We keep discussing about new technologies with our TMT Bites. From big data to blockchain, from IoT to artificial intelligence. All these technologies and developments raise a number of challenges, including the "jurisdiction creep", i.e. the possibility to "attract" in a jurisdiction data protection, security requirements or other regulations that are applicable in foreign countries, without being fully aware of all the rules to take into account. This is a persistent issue (for instance this was one of the main concerns raised by the WP29 back in 2014 when addressing IoT technologies). Certain technologies may inevitably be "cross border" (for instance, when data are processed in other jurisdictions, when devices are produced elsewhere or maintained remotely). With this post we will address one data privacy element to consider, namely the territorial scope under the GDPR, also taking into account the recent European Data Protection Board ("EDPB") guidelines.
Why has the EDPB issued guidelines on the territorial scope of the GDPR?
On November 12, 2019, following a public consultation, the EDPB adopted the final version of its guidelines on the territorial scope under Article 3 ("Guidelines") of the EU General Data Protection Regulation ("GDPR" or "Regulation"). The Guidelines have been drawn up to assist data protection authorities on certain data-processing activities and to provide a common interpretation of the GDPR when assessing whether a particular processing by a controller or a processor, rather than an entity, falls within the territorial scope of GDPR. In particular, the Guidelines set out and clarify the criteria for determining the application of Article 3 of the GDPR. Such a common interpretation is also essential for controllers and processors, both within and outside the EU, so that they may assess whether they need to comply with the GDPR for a given processing activity.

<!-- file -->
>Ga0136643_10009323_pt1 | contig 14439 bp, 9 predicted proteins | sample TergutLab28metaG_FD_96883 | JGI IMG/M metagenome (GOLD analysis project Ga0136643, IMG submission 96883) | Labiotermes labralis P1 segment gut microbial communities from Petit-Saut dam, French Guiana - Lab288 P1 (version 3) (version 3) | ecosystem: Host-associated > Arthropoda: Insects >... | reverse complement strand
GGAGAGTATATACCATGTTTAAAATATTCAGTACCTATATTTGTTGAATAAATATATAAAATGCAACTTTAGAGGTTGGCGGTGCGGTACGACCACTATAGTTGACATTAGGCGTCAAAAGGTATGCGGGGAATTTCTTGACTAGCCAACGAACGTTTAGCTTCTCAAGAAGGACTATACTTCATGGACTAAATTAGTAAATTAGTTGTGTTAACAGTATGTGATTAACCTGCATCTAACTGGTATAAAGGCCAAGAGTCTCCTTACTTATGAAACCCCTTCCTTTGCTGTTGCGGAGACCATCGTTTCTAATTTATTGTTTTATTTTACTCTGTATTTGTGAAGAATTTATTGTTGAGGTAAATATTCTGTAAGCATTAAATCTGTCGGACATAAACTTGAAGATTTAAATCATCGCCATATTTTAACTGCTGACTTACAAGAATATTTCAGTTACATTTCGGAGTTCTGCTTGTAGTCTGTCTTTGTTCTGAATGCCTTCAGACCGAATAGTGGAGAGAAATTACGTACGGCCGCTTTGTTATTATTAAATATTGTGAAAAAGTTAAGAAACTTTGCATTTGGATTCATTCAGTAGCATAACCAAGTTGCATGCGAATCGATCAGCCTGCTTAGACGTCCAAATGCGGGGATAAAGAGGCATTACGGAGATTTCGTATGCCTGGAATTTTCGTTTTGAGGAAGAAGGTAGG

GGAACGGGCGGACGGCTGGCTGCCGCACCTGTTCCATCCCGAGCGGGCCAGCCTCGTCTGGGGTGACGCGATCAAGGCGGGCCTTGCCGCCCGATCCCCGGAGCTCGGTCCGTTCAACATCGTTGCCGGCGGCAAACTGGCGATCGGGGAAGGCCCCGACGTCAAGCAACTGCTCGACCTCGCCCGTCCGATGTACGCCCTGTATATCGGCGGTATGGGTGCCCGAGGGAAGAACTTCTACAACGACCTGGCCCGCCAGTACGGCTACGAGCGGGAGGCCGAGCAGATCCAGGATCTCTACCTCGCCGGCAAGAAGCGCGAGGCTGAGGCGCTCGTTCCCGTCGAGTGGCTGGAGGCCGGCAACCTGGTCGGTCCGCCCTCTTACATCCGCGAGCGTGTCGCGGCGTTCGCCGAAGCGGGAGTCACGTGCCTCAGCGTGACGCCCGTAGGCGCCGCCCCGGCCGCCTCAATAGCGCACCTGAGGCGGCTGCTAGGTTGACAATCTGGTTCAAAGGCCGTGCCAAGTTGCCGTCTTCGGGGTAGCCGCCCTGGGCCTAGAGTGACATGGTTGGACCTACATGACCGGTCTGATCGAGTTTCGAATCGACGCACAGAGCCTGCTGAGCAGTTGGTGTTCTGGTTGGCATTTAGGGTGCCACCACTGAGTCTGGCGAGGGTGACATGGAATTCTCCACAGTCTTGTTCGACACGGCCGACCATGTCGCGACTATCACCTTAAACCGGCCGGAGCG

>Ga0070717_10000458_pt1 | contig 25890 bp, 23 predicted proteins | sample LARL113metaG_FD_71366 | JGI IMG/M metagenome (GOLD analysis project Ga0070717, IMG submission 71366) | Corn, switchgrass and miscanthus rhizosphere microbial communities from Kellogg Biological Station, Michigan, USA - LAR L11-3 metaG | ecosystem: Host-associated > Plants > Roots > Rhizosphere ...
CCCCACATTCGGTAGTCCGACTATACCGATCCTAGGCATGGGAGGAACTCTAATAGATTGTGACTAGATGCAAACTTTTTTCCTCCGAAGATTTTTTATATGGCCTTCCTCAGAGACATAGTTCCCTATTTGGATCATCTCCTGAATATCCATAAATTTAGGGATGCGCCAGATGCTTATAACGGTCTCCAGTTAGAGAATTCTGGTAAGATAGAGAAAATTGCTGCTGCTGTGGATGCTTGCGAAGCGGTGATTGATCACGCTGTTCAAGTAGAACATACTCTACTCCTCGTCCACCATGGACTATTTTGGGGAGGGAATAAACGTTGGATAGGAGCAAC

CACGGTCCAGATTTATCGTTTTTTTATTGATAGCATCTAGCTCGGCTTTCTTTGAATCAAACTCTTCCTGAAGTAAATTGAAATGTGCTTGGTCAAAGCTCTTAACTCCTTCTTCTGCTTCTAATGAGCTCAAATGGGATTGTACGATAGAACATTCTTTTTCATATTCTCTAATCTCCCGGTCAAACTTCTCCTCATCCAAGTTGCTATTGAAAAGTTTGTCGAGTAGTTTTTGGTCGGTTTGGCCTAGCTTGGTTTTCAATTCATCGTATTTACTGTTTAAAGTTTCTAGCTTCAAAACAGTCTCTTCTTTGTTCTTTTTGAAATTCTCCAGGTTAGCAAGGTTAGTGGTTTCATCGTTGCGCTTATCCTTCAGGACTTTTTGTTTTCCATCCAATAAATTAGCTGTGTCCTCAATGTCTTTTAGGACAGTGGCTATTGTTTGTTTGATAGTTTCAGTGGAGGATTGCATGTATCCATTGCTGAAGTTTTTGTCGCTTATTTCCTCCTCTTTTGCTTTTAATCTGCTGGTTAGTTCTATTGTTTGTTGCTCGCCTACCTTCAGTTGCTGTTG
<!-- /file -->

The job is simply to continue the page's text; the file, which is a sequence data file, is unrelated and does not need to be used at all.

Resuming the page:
Establishment and targeting criteria: what are the main point of attention?
As a general principle, the EDPB asserts that where the processing of personal data falls within the territorial scope of the GDPR, all provisions of the Regulation apply to such processing. The GDPR defines the territorial scope of the Regulation on the basis of Article 3.1 (the "Establishment criterion"), according to which the GDPR applies to processing "in the context of an establishment" of a controller or processor in the EU, and Article 3.2 (the "Targeting criterion"), according to which the GDPR applies to non-EU controllers or processors in certain specific circumstances. Where one of these two criteria is met, the GDPR will apply to relevant processing of personal data by the controller or processor concerned.
The Establishment criterion
The EDPB confirms an expansive interpretation of the Establishment criterion. In particular, according to the Guidelines:
- the application of the GDPR to the establishment of a controller or processor applies regardless of whether the processing takes place in the European Economic Area ("EEA"). In other words, the geographical location is not important for the purpose of Article 3.1 with regard to the place in which processing is carried out, or with regard to the location of the data subjects;
- in order to determine whether an entity based outside the EEA has an establishment in a Member State, it is necessary to consider "both the degree of stability of the arrangements (regardless of its legal form) and the real and effective exercise of activities (even a minimal one) in that Member State [...] in the light of the specific nature of the economic activities and the provision of services concerned";
- "the mere presence of an employee in the EU is not as such sufficient to trigger the application of the GDPR" since the processing activity "must also be carried out in the context of activities of the EU-based employee". It follows that the threshold for stable establishment is "quite low" and even just the presence of one single employee with sufficient degree of stability could lead to the GDPR application. However, even if the notion of establishment is broad, it is not without limits; indeed it is not possible to consider a non-EU entity as established merely because its website is accessible in the Union.
Moreover, the Guidelines highlight the importance of consideing whether the processing of personal data takes place "in the context of the activities of" a stable establishment. In particular, the EDPB recommends to:
- conduct such an evaluation on a case-by-case basis and based on an analysis in concreto;
- to understand such wording in light of the relevant case law;
- to take into account two main factors
to determine whether processing is carried in the context of an
establishment in the Union, namely the:
- relationship between a data controller or process outside the Union and its local establishment in the Union;
- revenue raising in the Union, to the extent that such activities can be considered as "inextricably linked" to the processing of personal data taking place outside the EU.
The Targeting criterion